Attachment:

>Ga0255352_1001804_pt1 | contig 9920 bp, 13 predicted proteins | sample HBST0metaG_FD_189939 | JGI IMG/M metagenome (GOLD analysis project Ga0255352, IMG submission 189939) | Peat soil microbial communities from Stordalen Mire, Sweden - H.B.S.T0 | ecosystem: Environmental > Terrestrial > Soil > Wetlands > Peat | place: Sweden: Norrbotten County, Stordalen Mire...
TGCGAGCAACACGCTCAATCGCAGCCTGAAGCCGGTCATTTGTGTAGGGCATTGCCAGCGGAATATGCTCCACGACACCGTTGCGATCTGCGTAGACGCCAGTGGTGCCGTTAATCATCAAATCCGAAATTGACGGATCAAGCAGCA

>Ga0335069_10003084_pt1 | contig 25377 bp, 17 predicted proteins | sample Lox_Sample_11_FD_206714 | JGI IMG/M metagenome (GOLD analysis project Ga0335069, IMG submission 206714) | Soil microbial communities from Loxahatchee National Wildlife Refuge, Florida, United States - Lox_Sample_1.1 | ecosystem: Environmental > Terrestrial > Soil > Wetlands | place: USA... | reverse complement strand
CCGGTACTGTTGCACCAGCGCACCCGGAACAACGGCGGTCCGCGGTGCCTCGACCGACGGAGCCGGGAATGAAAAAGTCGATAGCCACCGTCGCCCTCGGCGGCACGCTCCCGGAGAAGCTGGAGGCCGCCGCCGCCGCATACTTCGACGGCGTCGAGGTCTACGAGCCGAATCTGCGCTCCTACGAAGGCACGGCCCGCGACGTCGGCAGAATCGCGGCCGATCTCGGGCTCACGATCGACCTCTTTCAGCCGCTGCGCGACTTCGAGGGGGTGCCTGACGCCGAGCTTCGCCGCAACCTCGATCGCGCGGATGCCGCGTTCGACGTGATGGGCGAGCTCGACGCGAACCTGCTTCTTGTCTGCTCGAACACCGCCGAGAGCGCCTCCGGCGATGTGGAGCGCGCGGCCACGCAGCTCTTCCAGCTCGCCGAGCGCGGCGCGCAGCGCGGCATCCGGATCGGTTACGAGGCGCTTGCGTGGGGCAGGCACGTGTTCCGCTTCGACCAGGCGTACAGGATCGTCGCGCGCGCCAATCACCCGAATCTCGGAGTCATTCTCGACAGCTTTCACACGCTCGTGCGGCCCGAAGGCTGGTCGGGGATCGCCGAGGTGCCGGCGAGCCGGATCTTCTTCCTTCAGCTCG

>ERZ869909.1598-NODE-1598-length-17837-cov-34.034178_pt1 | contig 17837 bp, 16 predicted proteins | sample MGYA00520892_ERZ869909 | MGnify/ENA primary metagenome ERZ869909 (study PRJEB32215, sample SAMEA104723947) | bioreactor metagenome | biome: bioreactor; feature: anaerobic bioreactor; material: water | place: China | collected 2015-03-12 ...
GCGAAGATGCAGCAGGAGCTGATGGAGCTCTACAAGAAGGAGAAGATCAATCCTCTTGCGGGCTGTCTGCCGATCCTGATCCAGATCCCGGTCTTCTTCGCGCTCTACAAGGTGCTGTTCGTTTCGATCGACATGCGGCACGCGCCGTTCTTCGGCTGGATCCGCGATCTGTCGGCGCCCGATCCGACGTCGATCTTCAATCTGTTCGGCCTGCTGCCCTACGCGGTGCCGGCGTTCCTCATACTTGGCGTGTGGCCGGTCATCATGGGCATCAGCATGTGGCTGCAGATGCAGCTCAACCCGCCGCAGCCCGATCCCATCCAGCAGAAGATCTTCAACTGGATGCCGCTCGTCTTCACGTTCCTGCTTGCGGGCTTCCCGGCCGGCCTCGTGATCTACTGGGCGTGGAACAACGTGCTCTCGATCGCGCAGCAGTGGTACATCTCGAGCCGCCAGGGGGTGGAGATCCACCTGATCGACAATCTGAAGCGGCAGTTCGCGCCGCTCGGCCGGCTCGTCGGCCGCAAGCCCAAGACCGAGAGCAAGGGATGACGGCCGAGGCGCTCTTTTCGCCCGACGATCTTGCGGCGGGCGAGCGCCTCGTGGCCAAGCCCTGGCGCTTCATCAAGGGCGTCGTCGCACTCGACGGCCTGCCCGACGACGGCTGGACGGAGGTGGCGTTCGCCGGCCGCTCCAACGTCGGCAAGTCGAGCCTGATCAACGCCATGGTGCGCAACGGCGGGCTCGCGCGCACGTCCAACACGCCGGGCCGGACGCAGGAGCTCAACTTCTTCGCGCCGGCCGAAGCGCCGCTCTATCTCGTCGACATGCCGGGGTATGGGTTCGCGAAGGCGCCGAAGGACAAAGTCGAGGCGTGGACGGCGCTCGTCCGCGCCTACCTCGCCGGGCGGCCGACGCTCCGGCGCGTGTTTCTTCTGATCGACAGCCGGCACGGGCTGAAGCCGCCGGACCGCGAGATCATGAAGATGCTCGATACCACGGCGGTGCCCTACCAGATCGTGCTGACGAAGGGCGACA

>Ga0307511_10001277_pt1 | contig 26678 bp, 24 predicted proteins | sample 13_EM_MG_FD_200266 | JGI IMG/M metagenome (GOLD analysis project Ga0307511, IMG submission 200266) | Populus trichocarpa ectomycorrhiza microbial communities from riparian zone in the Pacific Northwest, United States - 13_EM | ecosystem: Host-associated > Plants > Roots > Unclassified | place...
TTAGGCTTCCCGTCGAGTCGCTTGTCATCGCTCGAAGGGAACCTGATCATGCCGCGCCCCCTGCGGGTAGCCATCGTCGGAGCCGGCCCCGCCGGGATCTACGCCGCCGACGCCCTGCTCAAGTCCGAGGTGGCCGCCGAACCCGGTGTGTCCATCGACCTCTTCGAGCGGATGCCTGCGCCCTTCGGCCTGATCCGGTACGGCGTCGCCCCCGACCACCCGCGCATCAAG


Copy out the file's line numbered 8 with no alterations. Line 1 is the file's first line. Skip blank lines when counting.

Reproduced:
TTAGGCTTCCCGTCGAGTCGCTTGTCATCGCTCGAAGGGAACCTGATCATGCCGCGCCCCCTGCGGGTAGCCATCGTCGGAGCCGGCCCCGCCGGGATCTACGCCGCCGACGCCCTGCTCAAGTCCGAGGTGGCCGCCGAACCCGGTGTGTCCATCGACCTCTTCGAGCGGATGCCTGCGCCCTTCGGCCTGATCCGGTACGGCGTCGCCCCCGACCACCCGCGCATCAAG